In order to - and localization?

Subject: In order to - and localization?
From: Geoff Hart <ghart -at- videotron -dot- ca>
To: TECHWR-L <techwr-l -at- lists -dot- techwr-l -dot- com>, Mary Dulin <Mary -dot- Dulin -at- writestuff -dot- com>
Date: Mon, 22 May 2006 12:56:22 -0400

Mary Dulin wondered: <<I was taught that using the phrase "in order to" in technical communication is bad, i.e., imprecise, wordy, unnecessary, and especially bad form when documents are to be translated. A co-worker was taught just the opposite - that especially in documents that will be translated, "in order to" is preferred, as the meaning comes across better when instructions are translated.>>

As in all rules of thumb, it pays to remember another rule of thumb <g>: even when the rule works for the majority of cases, it generally has numerous exceptions. In general, you should never apply such rules if you don't understand why they work--and thus, when and where they do not work.

Here, the distinction depends on where the phrase occurs within a sentence. At the start of a sentence, "To X" provides the context clearly and in the minimum number of words. That makes "in order to" two words longer than necessary.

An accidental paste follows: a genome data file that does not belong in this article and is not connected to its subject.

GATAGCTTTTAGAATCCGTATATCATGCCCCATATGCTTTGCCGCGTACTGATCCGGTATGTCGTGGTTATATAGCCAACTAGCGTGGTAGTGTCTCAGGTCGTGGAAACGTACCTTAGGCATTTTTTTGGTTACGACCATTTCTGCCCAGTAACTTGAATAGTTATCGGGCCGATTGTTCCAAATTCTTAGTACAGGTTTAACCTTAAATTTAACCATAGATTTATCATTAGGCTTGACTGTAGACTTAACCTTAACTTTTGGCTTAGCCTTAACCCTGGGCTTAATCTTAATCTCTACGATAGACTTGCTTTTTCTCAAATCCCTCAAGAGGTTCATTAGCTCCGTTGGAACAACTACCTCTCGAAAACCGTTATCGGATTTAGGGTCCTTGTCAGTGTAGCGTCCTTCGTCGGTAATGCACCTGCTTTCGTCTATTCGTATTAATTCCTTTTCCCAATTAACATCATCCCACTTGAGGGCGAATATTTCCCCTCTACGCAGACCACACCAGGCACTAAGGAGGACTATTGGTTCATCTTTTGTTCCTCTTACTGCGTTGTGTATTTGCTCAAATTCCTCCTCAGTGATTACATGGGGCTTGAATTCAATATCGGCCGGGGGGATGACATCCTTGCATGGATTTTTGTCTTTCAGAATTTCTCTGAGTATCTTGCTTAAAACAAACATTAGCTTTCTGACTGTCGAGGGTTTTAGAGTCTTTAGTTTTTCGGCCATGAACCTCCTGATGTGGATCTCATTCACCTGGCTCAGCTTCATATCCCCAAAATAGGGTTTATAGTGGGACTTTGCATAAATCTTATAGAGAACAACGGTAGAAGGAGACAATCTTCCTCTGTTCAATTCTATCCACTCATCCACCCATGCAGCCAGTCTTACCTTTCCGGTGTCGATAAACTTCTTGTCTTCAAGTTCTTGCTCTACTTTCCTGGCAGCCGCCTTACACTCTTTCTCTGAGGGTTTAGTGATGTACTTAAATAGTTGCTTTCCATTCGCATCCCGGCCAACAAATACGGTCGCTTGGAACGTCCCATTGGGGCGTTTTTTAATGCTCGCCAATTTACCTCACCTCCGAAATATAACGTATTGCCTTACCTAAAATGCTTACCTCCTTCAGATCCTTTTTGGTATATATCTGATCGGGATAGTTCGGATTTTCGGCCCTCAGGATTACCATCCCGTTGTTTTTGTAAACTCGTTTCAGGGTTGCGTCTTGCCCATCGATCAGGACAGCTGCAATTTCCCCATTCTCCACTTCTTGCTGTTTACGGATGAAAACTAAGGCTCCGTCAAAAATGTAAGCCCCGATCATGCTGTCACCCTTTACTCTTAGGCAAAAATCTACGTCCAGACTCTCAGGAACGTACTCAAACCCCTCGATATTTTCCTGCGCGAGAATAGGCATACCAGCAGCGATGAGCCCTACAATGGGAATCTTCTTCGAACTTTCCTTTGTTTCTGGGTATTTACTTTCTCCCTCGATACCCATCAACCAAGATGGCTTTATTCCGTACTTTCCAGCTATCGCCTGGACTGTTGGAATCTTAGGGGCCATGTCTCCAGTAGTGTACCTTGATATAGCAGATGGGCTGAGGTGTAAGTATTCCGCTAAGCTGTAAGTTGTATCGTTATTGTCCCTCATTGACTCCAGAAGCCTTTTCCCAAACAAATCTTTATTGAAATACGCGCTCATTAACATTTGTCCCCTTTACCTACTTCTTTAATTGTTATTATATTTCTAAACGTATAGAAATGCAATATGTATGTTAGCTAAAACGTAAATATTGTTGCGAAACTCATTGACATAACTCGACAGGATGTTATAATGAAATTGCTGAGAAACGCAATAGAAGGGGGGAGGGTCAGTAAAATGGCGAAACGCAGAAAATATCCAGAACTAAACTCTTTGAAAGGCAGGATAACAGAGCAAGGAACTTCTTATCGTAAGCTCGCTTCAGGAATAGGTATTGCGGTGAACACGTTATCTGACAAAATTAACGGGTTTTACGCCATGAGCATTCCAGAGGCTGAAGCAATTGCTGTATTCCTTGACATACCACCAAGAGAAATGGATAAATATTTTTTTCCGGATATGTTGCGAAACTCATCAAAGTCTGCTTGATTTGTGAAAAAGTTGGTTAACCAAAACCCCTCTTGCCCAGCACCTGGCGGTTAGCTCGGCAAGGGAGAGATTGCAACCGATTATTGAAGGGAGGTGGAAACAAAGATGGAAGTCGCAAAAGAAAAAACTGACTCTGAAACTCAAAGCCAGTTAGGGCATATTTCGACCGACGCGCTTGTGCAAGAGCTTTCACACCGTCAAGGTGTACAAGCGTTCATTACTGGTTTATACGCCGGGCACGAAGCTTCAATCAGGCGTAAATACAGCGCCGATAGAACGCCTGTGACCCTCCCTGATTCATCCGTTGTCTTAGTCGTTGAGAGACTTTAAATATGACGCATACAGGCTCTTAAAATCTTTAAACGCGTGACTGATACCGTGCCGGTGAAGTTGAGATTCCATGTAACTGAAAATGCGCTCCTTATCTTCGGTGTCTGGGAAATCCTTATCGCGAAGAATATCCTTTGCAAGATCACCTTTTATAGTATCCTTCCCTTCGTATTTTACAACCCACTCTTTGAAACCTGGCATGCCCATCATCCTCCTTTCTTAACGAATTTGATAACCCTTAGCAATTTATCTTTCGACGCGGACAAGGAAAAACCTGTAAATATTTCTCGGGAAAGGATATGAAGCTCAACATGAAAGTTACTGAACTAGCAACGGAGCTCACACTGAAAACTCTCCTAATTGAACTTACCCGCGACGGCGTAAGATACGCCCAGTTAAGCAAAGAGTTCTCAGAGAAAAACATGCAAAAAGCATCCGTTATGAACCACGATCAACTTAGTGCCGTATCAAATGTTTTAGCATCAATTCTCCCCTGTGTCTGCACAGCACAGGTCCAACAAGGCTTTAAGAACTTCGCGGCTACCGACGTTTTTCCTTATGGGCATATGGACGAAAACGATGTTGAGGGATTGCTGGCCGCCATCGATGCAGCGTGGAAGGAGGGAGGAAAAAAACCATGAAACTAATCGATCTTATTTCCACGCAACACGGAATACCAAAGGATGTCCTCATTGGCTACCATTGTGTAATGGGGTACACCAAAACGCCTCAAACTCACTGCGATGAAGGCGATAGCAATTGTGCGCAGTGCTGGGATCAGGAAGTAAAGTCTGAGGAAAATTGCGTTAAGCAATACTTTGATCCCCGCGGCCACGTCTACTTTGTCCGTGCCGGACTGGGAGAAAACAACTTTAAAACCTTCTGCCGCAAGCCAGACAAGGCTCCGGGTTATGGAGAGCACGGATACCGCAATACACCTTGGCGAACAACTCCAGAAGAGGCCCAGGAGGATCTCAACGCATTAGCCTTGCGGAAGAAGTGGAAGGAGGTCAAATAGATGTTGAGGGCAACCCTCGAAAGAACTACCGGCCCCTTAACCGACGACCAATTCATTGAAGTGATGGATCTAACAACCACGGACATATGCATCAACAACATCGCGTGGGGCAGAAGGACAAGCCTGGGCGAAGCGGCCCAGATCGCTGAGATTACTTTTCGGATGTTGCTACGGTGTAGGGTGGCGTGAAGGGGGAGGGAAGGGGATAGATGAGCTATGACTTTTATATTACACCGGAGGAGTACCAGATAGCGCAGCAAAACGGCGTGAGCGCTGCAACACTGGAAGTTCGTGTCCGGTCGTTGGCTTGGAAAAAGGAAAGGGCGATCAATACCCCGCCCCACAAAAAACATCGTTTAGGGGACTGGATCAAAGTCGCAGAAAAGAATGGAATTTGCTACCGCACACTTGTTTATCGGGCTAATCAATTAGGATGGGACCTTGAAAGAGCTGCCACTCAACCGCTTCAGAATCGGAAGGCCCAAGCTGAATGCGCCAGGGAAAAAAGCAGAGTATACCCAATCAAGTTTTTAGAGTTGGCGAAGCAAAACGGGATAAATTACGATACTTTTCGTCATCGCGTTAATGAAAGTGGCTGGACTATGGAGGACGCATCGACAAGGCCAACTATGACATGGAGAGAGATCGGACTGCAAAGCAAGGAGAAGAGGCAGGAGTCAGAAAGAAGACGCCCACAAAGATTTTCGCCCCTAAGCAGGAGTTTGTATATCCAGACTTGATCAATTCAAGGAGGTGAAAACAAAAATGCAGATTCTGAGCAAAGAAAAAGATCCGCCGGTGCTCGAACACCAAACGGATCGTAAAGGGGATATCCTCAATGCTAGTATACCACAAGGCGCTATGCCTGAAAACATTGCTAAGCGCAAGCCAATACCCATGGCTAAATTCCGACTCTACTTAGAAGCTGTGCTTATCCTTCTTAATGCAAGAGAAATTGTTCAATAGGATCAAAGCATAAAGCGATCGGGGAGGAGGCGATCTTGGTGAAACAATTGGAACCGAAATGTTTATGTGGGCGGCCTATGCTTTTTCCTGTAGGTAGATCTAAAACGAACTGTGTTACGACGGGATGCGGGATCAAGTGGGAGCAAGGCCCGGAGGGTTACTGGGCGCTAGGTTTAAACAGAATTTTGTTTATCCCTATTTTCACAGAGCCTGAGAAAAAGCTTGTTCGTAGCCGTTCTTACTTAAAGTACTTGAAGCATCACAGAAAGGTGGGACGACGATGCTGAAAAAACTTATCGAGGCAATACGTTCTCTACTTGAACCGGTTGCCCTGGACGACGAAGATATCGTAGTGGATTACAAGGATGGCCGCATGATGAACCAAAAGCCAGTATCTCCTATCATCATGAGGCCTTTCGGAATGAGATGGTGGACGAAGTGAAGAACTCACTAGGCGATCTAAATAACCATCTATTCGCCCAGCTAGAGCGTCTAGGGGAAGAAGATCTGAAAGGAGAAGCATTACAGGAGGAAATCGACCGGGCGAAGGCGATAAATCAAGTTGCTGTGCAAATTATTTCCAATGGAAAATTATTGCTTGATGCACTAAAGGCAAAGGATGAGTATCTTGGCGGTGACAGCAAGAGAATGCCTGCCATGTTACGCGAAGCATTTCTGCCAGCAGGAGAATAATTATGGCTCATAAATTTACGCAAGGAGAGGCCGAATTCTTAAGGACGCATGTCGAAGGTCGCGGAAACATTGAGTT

However, in the middle of a sentence, "in order to" sometimes provides that small extra clue that avoids confusion. This is most common in a sentence that already has many other "to" clauses. "To get to Toronto to attend the meeting, it's important to head west on the 401 from Montreal, not east, in order to ensure that you're driving in the right direction." Yes, that's a bad sentence, and rewriting would help. It's only provided to illustrate the specific point rasied by Mary; I regularly encounter examples where "in order to" or "so as to" provides necessary clarification, but I'm failing to retrieve them right now. Time for more coffee!

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Geoff Hart ghart -at- videotron -dot- ca
(try geoffhart -at- mac -dot- com if you don't get a reply)
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in order to - and localization: From: Mary Dulin

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